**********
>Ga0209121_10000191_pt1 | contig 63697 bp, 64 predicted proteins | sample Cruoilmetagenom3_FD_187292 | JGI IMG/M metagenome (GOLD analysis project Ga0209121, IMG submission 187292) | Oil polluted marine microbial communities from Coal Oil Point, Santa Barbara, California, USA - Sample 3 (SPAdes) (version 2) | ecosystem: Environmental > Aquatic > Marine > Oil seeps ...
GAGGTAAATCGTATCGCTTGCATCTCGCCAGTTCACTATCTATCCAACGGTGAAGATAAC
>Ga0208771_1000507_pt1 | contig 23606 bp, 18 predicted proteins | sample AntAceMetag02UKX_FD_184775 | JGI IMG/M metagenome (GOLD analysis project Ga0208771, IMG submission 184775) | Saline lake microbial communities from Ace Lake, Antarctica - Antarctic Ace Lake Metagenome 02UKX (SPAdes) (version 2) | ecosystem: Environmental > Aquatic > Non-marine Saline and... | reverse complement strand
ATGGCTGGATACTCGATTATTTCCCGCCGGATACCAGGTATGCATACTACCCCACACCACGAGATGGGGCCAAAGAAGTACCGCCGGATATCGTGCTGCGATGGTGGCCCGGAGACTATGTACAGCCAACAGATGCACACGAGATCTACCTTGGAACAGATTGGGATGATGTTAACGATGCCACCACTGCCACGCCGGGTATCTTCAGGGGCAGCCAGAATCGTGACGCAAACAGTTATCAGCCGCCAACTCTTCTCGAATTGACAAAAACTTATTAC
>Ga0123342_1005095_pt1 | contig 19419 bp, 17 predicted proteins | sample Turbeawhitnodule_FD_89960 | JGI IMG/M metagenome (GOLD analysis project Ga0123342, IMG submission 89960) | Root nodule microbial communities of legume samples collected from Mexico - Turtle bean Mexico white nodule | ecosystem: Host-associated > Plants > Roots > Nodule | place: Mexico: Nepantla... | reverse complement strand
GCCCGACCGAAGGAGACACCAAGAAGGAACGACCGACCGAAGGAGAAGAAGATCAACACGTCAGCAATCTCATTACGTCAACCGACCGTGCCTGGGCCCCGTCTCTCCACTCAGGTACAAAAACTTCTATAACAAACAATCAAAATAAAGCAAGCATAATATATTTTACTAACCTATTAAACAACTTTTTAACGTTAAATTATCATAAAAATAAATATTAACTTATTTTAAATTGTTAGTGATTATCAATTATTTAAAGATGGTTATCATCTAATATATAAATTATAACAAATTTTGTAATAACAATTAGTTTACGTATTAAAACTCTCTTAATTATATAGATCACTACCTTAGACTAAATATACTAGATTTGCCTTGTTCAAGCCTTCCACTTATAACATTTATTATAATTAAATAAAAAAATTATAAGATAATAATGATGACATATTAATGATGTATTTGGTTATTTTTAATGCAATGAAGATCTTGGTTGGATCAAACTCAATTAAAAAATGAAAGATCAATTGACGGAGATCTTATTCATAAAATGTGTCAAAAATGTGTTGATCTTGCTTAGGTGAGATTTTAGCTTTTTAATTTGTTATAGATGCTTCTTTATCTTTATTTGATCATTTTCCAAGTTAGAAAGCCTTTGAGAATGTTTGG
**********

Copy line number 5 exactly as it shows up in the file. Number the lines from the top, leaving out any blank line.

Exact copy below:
>Ga0123342_1005095_pt1 | contig 19419 bp, 17 predicted proteins | sample Turbeawhitnodule_FD_89960 | JGI IMG/M metagenome (GOLD analysis project Ga0123342, IMG submission 89960) | Root nodule microbial communities of legume samples collected from Mexico - Turtle bean Mexico white nodule | ecosystem: Host-associated > Plants > Roots > Nodule | place: Mexico: Nepantla... | reverse complement strand